The court case to determine if the tribe will be federally recognized is in the judge’s hands and after arguments were made last week, a decision is expected within the next few weeks.
Gabaldon said federal recognition is not about building a casino, but about getting its 341 members federal housing and education benefits. Most of those members are in Sonoma County, although he said there are 40 in Los Angeles County, 18 to 20 in Fresno, 15 in Texas, and he has an aunt in Washington. He claims the members of the tribe meet regularly at their offices in Santa Rosa, and every Saturday morning 15 to 20 tribal members gather for language classes, guided by a UC Berkeley professor and tapes from the last native Wappo speaker.
Dillon said the tribe is seeking federal recognition through litigation because it cannot qualify for recognition through established procedures with the Bureau of Indian Affairs. Congress hasn’t recognized it either. And that’s another problem for the tribal leader, who asks if federal recognition is supposed to be an act of Congress, then why isn’t Congressman Mike Thompson carrying “a bill for us? How else are we going to do it?” Since 1959, Gabaldon said 27 tribes have gained recognition and all but one went to litigation rather than through Congress. “Mike’s an idiot,” he added.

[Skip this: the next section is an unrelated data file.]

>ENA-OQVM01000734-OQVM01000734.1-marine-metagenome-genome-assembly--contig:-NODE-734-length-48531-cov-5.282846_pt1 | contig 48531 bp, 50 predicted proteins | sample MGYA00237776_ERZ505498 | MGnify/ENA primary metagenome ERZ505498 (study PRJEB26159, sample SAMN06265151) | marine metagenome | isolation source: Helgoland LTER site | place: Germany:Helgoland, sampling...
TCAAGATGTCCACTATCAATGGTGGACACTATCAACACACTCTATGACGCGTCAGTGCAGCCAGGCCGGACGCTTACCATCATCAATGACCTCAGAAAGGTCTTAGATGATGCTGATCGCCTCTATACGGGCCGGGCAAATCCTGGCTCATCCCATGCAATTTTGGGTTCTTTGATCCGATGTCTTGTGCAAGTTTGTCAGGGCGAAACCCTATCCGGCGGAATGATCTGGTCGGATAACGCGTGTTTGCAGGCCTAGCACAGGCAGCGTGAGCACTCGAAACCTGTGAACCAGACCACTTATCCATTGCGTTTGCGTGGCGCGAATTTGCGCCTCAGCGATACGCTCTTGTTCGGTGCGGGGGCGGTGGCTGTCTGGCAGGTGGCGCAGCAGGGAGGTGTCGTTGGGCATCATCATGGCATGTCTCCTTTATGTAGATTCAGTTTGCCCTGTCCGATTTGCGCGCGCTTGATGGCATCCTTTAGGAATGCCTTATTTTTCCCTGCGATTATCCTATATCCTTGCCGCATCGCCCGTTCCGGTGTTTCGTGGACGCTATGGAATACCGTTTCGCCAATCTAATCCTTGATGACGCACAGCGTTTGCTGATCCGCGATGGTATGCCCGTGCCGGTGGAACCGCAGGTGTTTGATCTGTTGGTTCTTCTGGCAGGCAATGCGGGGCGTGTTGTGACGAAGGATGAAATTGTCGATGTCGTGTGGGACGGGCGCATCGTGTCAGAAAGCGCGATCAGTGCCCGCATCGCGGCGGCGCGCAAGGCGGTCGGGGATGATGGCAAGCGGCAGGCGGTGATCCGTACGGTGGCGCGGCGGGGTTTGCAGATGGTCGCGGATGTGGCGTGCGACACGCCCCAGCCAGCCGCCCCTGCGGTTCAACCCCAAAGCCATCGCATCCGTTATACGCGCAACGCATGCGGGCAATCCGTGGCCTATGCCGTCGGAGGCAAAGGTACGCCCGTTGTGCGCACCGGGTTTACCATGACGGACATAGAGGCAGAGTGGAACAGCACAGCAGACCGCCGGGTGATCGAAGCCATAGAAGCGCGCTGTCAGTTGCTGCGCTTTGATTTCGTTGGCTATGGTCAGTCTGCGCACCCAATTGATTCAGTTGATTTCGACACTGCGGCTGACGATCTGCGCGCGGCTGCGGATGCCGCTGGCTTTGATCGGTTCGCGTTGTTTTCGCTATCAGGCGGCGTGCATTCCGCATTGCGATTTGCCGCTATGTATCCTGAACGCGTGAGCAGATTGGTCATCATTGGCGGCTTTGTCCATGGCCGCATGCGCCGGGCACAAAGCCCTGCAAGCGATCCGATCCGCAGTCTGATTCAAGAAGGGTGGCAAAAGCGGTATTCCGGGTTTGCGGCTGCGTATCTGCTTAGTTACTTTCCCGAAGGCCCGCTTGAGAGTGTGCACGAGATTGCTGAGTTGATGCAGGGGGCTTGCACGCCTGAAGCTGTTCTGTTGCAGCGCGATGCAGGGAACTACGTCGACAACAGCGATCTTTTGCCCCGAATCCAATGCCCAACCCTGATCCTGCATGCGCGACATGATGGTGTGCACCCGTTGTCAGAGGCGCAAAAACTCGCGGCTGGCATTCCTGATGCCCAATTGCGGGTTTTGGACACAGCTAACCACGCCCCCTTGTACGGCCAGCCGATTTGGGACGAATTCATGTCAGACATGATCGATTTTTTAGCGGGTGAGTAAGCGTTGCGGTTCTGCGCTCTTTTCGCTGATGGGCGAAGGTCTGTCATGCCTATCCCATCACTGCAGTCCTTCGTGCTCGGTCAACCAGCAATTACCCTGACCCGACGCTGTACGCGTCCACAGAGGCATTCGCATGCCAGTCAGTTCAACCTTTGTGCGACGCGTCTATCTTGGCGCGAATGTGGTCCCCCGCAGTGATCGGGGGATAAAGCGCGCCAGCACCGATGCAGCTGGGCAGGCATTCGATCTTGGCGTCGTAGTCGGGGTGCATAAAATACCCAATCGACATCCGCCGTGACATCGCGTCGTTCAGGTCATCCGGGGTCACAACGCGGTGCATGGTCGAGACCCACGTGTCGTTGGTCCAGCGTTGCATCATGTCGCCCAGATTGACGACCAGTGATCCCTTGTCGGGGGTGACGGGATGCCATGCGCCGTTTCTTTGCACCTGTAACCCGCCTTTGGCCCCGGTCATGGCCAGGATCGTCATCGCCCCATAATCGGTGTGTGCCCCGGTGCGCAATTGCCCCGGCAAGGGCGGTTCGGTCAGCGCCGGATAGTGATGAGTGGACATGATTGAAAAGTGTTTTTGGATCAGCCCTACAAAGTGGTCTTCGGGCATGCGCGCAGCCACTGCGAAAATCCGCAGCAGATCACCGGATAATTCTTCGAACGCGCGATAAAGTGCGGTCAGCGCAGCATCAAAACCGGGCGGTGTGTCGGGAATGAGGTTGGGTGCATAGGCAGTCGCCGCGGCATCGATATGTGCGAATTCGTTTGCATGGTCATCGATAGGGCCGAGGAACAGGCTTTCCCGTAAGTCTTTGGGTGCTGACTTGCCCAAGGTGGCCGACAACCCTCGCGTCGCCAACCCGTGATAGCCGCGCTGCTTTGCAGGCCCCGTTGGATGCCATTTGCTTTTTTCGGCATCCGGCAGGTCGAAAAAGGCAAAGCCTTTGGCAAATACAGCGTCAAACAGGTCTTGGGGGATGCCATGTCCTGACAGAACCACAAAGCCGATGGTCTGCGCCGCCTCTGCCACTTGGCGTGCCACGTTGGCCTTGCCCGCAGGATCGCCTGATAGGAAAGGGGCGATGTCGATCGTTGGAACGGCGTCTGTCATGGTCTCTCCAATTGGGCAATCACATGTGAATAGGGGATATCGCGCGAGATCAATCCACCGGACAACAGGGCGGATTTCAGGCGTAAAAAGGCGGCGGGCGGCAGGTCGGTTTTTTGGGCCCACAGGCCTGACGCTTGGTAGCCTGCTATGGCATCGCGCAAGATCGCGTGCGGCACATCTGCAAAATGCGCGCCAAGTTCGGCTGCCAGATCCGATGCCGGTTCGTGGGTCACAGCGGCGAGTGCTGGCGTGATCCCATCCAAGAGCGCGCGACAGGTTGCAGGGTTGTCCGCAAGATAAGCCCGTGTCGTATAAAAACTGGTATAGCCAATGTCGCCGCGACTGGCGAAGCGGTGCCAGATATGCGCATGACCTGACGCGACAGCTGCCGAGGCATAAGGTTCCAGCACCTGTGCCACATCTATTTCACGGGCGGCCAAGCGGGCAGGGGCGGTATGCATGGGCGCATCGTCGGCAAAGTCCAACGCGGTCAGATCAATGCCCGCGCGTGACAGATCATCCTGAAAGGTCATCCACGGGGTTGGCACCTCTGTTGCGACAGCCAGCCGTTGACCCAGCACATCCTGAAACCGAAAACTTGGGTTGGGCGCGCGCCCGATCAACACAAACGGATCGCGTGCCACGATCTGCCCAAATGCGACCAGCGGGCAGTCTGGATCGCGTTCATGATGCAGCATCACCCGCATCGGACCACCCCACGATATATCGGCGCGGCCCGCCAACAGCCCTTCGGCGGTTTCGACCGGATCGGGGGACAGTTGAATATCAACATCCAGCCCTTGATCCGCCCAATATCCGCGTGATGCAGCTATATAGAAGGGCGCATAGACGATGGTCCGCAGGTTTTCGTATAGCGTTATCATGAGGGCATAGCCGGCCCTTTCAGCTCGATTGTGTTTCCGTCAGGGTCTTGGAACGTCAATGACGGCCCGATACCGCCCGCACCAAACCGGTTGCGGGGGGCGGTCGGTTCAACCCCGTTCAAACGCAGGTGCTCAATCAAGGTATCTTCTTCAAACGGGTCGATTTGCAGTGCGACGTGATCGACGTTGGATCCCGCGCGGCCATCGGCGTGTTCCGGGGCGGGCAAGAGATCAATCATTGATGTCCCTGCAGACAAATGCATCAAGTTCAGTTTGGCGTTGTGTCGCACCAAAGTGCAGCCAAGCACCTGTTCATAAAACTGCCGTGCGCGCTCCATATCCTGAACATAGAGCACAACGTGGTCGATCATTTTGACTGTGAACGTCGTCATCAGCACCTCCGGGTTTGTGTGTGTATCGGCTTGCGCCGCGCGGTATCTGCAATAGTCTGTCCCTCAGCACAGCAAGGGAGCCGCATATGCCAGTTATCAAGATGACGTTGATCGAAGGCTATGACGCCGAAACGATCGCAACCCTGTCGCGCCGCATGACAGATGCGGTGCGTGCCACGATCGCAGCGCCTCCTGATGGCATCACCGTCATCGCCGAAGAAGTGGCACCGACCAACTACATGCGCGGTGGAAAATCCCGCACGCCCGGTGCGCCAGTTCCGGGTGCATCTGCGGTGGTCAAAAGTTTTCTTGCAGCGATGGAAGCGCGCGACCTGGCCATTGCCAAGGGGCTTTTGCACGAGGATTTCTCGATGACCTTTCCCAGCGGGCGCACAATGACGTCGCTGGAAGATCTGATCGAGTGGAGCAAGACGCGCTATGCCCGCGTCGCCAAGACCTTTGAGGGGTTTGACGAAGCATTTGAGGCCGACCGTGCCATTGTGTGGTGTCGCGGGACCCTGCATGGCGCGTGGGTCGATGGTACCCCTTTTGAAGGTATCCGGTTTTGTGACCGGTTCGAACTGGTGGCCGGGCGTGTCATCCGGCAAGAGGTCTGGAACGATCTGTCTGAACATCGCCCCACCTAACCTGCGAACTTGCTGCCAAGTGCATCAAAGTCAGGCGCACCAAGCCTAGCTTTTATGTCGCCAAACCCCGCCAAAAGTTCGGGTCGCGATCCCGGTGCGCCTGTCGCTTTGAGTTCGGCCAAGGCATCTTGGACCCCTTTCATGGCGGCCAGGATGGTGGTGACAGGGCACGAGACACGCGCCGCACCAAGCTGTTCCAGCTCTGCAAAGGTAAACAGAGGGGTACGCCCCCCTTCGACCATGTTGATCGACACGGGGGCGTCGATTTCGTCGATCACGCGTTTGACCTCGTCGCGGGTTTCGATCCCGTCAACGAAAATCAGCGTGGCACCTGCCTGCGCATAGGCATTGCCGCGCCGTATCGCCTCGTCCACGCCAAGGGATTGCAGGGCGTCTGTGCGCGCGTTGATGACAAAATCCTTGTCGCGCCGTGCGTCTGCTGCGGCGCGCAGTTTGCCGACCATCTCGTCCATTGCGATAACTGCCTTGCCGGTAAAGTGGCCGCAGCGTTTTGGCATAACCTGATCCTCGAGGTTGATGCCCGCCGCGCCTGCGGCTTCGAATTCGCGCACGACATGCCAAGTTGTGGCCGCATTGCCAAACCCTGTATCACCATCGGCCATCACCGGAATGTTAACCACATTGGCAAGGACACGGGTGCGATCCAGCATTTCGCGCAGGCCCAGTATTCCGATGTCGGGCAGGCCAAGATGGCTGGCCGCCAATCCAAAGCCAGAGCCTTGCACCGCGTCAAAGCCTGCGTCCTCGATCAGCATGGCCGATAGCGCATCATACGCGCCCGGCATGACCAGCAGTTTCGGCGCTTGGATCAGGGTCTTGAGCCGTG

Dillon said it’s not only Napa County that is seeking to stop the Mishewal Wappo tribe, but also Sonoma and Solano counties. At the heart of the court case are a determination of who the tribal members are, whether they have exhausted their administrative remedies, and whether the statute of limitations has run out for the tribe.
No matter how the judge rules on the tribe’s lawsuit against the government, Dillon said two proposed modifications of current law, including changes on Part 83, may well make it easier for the Mishewal Wappo tribe and many others to gain federal recognition. Assistant Secretary-Indian Affairs Kevin Washburn, who works for the U.S. Department of the Interior, announced the proposed changes.
The second change, Part 151, deals with a tribe’s acquisition of land. If Part 151 is approved, the Bureau of Indian Affairs will allow a comment period of just 30 days before approval of an economic project on tribal lands. Currently, the statute of limitations on land is six years. Even though the six-year period would remain under the new regulations, if the project is already built, what can the county or other local government agencies do if they miss the 30-day period? Not much.
Dillon said if Part 83 passes, then the 227 tribes that have applied for federal recognition through Congress or the BIA will have an easier time getting that recognition, without the current checks and balances that are in place. Put together, the two pending changes are a potential disaster in the making.
Breaking Napa's long-held principle of limiting development in agricultural areas with “anything goes and no restrictions” projects is not, in our opinion, desirable. While we support all efforts to preserve and celebrate the Mishewal Wappo culture, we cannot support potential development that would eviscerate the Ag Preserve. We applaud the County for its active defense of local control for county land use.